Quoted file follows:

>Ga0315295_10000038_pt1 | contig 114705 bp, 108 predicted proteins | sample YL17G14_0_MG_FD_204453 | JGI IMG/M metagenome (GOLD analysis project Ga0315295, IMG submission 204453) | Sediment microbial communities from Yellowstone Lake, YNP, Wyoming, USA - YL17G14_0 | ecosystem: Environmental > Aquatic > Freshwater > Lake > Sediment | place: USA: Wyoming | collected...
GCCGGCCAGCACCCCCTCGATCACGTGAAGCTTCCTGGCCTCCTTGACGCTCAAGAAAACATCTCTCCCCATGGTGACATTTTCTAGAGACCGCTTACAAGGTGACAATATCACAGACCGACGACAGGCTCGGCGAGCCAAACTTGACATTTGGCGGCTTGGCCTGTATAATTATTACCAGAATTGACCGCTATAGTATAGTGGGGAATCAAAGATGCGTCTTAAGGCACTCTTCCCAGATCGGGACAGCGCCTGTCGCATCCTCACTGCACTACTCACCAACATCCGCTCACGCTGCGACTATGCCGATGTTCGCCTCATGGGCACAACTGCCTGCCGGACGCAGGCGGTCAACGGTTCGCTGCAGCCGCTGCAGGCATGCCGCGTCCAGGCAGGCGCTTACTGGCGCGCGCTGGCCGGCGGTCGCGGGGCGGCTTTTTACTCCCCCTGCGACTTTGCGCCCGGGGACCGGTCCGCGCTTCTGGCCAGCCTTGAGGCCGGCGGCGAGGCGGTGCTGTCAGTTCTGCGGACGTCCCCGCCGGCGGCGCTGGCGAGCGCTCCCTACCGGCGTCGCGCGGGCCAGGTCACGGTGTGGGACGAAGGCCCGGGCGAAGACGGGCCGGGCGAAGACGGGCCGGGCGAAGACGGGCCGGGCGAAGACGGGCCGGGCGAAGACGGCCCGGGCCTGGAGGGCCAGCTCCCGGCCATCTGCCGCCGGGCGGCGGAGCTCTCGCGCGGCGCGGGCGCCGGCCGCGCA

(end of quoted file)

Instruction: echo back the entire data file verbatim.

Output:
>Ga0315295_10000038_pt1 | contig 114705 bp, 108 predicted proteins | sample YL17G14_0_MG_FD_204453 | JGI IMG/M metagenome (GOLD analysis project Ga0315295, IMG submission 204453) | Sediment microbial communities from Yellowstone Lake, YNP, Wyoming, USA - YL17G14_0 | ecosystem: Environmental > Aquatic > Freshwater > Lake > Sediment | place: USA: Wyoming | collected...
GCCGGCCAGCACCCCCTCGATCACGTGAAGCTTCCTGGCCTCCTTGACGCTCAAGAAAACATCTCTCCCCATGGTGACATTTTCTAGAGACCGCTTACAAGGTGACAATATCACAGACCGACGACAGGCTCGGCGAGCCAAACTTGACATTTGGCGGCTTGGCCTGTATAATTATTACCAGAATTGACCGCTATAGTATAGTGGGGAATCAAAGATGCGTCTTAAGGCACTCTTCCCAGATCGGGACAGCGCCTGTCGCATCCTCACTGCACTACTCACCAACATCCGCTCACGCTGCGACTATGCCGATGTTCGCCTCATGGGCACAACTGCCTGCCGGACGCAGGCGGTCAACGGTTCGCTGCAGCCGCTGCAGGCATGCCGCGTCCAGGCAGGCGCTTACTGGCGCGCGCTGGCCGGCGGTCGCGGGGCGGCTTTTTACTCCCCCTGCGACTTTGCGCCCGGGGACCGGTCCGCGCTTCTGGCCAGCCTTGAGGCCGGCGGCGAGGCGGTGCTGTCAGTTCTGCGGACGTCCCCGCCGGCGGCGCTGGCGAGCGCTCCCTACCGGCGTCGCGCGGGCCAGGTCACGGTGTGGGACGAAGGCCCGGGCGAAGACGGGCCGGGCGAAGACGGGCCGGGCGAAGACGGGCCGGGCGAAGACGGGCCGGGCGAAGACGGCCCGGGCCTGGAGGGCCAGCTCCCGGCCATCTGCCGCCGGGCGGCGGAGCTCTCGCGCGGCGCGGGCGCCGGCCGCGCA